I as an Indian am ashamed of BCCI's attempts of late. It seems we Indians are full of arrogance and have no class. Even Pakistan or West Indies can organize better events than us Indians.

  • vish on April 25, 2009, 21:39 GMT

    i guess its no wonder there are no west indian commentators.....they actually commentate...

  • JOHN VAN DER WESTHUIZEN on April 25, 2009, 20:53 GMT

    Fantstic piece - I've watched every single game, ball by ball. I will continue to do so. But I start worrying when the process of putting my son to bed goes smoothly, and I quietly think of it as a Citi Moment of Succes in my life ...

  • Peter Della Penna on April 25, 2009, 20:47 GMT

    Why should I watch the IPL when I can be entertained 10 times more by reading pieces like this?

  • Sushrut Biswal on April 25, 2009, 20:18 GMT

    The commentary may not be the best but everyone has been trying very hard. As far as the english commentators, they are by far the most biased, with the exception of David Lloyd. So we are better off hearing these stupid adjectives than Nasser Hussain telling us the minute details of the plans hatched by the english bowlers or Willis and Botham trying to explain why England is the best side in the world.

  • Andrew Hughes on April 25, 2009, 19:06 GMT

    Interesting comments. To kkj I would say that a commentator should be a cricket-lover first and a patriot nowhere. To the extent to which the men you have described put England first, then they have failed. But the true objective commentator is rare these days. I enjoy Gavaskar and Lloyd on occasions. On other occasions, when patriotism has them in its grasp, they are not worth listening to. Mark Nicholas, for all his chatshow host tendencies, is a decent, reasonably unbiased commentator, as is Harsha Bogle.

  • Ravi Ananthan on April 25, 2009, 18:49 GMT

    Post dot-ball in one of 'em matches: "Dot balls are significant in an T20 match; dot balls are quite amazing; dot balls could star in a Bollywood movie (sic)."

  • kkj1 on April 25, 2009, 17:32 GMT

    No doubt, IPL's commentary is cringe worthy, but to the man from old blighty i must say the old blighty's commentary team consisting of Messers M Atherton, Hussain, lloyd and others are the single most partial group of commentators i have ever heard. They don't know anything about any other teams except ofcourse england and their ashes oponents aussies.I would rather listen to highly excited , but knowledgable commnetators like shastri, gavaskar etc than the old blighty lot, who seem to think that the world cricket seems to begin and end wwith the english game, when the reality is it is an insignificant speck in the scheme of things now.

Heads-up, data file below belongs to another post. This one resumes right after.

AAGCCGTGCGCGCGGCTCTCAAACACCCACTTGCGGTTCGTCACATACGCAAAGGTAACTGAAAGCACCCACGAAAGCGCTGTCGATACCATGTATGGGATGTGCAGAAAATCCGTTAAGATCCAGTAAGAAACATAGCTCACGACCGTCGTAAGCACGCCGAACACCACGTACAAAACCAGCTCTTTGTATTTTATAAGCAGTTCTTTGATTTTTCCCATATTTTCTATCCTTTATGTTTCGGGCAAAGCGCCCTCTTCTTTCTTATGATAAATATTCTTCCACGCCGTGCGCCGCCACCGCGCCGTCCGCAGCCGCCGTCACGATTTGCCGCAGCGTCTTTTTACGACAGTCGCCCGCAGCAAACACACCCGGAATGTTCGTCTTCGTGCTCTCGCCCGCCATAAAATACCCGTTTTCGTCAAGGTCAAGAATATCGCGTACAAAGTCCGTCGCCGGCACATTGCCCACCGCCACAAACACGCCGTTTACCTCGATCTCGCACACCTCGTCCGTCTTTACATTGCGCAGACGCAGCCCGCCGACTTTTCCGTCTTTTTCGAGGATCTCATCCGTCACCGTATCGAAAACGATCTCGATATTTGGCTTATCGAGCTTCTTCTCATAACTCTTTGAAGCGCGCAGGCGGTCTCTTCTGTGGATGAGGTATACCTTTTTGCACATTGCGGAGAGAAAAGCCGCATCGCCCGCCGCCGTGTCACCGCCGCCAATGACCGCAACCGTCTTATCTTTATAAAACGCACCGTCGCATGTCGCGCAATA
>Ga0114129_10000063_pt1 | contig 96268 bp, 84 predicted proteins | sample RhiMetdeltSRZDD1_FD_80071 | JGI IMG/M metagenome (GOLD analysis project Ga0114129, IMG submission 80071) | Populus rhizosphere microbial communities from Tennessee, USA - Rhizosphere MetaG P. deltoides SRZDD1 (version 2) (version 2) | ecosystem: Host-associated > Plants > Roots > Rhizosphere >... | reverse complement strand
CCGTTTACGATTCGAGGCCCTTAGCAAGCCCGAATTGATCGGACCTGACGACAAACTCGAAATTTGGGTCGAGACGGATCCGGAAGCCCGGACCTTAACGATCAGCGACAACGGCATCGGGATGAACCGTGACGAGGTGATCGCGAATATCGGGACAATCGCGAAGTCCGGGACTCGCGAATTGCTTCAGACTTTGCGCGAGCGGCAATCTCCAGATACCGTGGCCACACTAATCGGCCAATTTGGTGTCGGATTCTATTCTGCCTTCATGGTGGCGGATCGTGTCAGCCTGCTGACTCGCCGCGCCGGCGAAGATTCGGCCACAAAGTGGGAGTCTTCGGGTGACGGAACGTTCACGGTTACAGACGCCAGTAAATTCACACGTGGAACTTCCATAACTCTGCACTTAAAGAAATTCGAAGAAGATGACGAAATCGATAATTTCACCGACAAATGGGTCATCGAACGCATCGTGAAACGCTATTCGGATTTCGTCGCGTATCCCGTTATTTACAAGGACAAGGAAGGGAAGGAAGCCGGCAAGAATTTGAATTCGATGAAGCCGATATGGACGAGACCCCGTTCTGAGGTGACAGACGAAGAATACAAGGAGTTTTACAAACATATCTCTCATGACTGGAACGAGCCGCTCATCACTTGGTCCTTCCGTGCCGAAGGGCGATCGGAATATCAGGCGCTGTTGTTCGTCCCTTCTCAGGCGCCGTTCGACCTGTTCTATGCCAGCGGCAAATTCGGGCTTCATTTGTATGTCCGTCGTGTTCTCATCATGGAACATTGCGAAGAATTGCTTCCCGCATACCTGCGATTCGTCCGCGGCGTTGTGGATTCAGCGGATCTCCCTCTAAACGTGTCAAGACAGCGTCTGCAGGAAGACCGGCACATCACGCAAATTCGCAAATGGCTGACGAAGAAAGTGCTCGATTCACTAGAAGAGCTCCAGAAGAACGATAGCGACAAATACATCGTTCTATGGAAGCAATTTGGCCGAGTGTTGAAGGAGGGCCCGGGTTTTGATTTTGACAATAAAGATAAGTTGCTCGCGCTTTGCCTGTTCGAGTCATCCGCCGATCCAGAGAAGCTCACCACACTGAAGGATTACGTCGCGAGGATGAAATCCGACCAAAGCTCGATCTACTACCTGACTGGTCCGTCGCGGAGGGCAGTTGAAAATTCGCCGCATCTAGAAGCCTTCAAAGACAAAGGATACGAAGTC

• Jonty on April 25, 2009, 15:15 GMT

    And what's this fascination with the tracer bullet?! Every ball travels to the boundary like a tracer bullet acc to Sunny and Ravi...

  • surya on April 25, 2009, 9:23 GMT

    LOL...cheers to you mate.Cricinfo of late has been a real treat with all the sarcasm and humour around.Frankly,The commentary this year has been by far the worst I have seen for some time.wonder What happened to people who didnt belong to this maniac pack.Guess money can spoil anyone.The worst part is using these nonsensical adjectives over and over and exclaiming "OH!" when the ball is hit staight to the fielder..Wont these guys take pity on us?

  • Anthony on April 25, 2009, 8:16 GMT

    Honestly, Cricinfo you keep the joy of cricket alive in all us exiled expats. I'm in sport-less Hong Kong and still log on for exactly this kind of entertainment. Thank you!

  • Arshad Khan on April 25, 2009, 8:15 GMT